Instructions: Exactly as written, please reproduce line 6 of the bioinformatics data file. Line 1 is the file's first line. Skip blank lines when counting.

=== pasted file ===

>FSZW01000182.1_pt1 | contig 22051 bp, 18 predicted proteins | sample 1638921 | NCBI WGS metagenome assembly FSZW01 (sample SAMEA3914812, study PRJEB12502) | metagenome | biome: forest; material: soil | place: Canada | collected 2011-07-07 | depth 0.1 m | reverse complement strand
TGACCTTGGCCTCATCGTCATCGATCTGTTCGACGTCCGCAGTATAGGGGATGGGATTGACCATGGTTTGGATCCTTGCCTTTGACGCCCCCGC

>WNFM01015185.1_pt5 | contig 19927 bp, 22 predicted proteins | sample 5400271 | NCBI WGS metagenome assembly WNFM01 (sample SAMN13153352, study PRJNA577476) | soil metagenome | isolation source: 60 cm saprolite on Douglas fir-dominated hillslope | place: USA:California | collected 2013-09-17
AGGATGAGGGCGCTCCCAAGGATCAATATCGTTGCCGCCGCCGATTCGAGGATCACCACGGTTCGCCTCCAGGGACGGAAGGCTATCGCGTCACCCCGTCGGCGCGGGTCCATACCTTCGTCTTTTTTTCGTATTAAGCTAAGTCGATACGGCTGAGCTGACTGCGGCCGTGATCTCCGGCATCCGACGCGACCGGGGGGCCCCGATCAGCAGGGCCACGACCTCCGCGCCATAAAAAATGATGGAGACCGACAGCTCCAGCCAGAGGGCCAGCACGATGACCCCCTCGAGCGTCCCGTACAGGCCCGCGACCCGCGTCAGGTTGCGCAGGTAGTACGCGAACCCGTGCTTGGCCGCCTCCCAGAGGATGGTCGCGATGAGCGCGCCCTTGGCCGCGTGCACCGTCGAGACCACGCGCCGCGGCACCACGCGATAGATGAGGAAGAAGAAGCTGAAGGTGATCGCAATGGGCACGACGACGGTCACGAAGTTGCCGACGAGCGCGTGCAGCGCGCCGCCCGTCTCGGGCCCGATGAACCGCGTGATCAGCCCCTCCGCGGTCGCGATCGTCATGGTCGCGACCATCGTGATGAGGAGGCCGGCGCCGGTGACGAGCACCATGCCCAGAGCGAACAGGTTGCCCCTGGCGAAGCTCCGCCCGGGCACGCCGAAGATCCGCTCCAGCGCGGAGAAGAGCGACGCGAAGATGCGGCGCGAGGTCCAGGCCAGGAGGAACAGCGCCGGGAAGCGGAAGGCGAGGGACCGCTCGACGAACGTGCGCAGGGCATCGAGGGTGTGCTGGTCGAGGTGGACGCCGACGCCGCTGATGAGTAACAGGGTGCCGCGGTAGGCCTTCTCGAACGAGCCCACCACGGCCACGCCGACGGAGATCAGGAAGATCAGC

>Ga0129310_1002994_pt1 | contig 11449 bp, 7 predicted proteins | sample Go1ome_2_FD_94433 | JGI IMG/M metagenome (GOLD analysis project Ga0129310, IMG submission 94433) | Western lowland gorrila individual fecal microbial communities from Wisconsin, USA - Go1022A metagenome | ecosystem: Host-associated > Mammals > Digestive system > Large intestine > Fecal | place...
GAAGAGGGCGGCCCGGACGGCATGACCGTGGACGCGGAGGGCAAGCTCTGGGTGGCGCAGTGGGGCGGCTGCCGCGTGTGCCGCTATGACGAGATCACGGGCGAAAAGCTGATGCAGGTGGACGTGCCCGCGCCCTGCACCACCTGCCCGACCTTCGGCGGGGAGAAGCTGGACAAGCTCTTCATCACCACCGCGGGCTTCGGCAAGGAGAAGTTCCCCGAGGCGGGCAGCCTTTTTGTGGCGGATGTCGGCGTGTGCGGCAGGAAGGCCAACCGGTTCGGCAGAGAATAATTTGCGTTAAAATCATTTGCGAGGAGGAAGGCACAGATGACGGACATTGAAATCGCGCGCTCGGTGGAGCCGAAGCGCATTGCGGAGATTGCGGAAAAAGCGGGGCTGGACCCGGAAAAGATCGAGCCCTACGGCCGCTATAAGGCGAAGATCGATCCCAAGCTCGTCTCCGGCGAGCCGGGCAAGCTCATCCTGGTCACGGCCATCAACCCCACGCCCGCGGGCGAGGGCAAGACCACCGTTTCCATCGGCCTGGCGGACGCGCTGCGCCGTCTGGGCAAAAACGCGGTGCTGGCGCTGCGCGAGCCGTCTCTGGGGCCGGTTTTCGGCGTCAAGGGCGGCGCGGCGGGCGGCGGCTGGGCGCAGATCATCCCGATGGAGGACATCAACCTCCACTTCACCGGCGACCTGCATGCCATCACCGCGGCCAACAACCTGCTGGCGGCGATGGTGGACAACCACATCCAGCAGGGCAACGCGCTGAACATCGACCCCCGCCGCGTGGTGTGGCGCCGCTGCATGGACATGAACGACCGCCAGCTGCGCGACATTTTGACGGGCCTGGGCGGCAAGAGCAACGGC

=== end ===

GAAGAGGGCGGCCCGGACGGCATGACCGTGGACGCGGAGGGCAAGCTCTGGGTGGCGCAGTGGGGCGGCTGCCGCGTGTGCCGCTATGACGAGATCACGGGCGAAAAGCTGATGCAGGTGGACGTGCCCGCGCCCTGCACCACCTGCCCGACCTTCGGCGGGGAGAAGCTGGACAAGCTCTTCATCACCACCGCGGGCTTCGGCAAGGAGAAGTTCCCCGAGGCGGGCAGCCTTTTTGTGGCGGATGTCGGCGTGTGCGGCAGGAAGGCCAACCGGTTCGGCAGAGAATAATTTGCGTTAAAATCATTTGCGAGGAGGAAGGCACAGATGACGGACATTGAAATCGCGCGCTCGGTGGAGCCGAAGCGCATTGCGGAGATTGCGGAAAAAGCGGGGCTGGACCCGGAAAAGATCGAGCCCTACGGCCGCTATAAGGCGAAGATCGATCCCAAGCTCGTCTCCGGCGAGCCGGGCAAGCTCATCCTGGTCACGGCCATCAACCCCACGCCCGCGGGCGAGGGCAAGACCACCGTTTCCATCGGCCTGGCGGACGCGCTGCGCCGTCTGGGCAAAAACGCGGTGCTGGCGCTGCGCGAGCCGTCTCTGGGGCCGGTTTTCGGCGTCAAGGGCGGCGCGGCGGGCGGCGGCTGGGCGCAGATCATCCCGATGGAGGACATCAACCTCCACTTCACCGGCGACCTGCATGCCATCACCGCGGCCAACAACCTGCTGGCGGCGATGGTGGACAACCACATCCAGCAGGGCAACGCGCTGAACATCGACCCCCGCCGCGTGGTGTGGCGCCGCTGCATGGACATGAACGACCGCCAGCTGCGCGACATTTTGACGGGCCTGGGCGGCAAGAGCAACGGC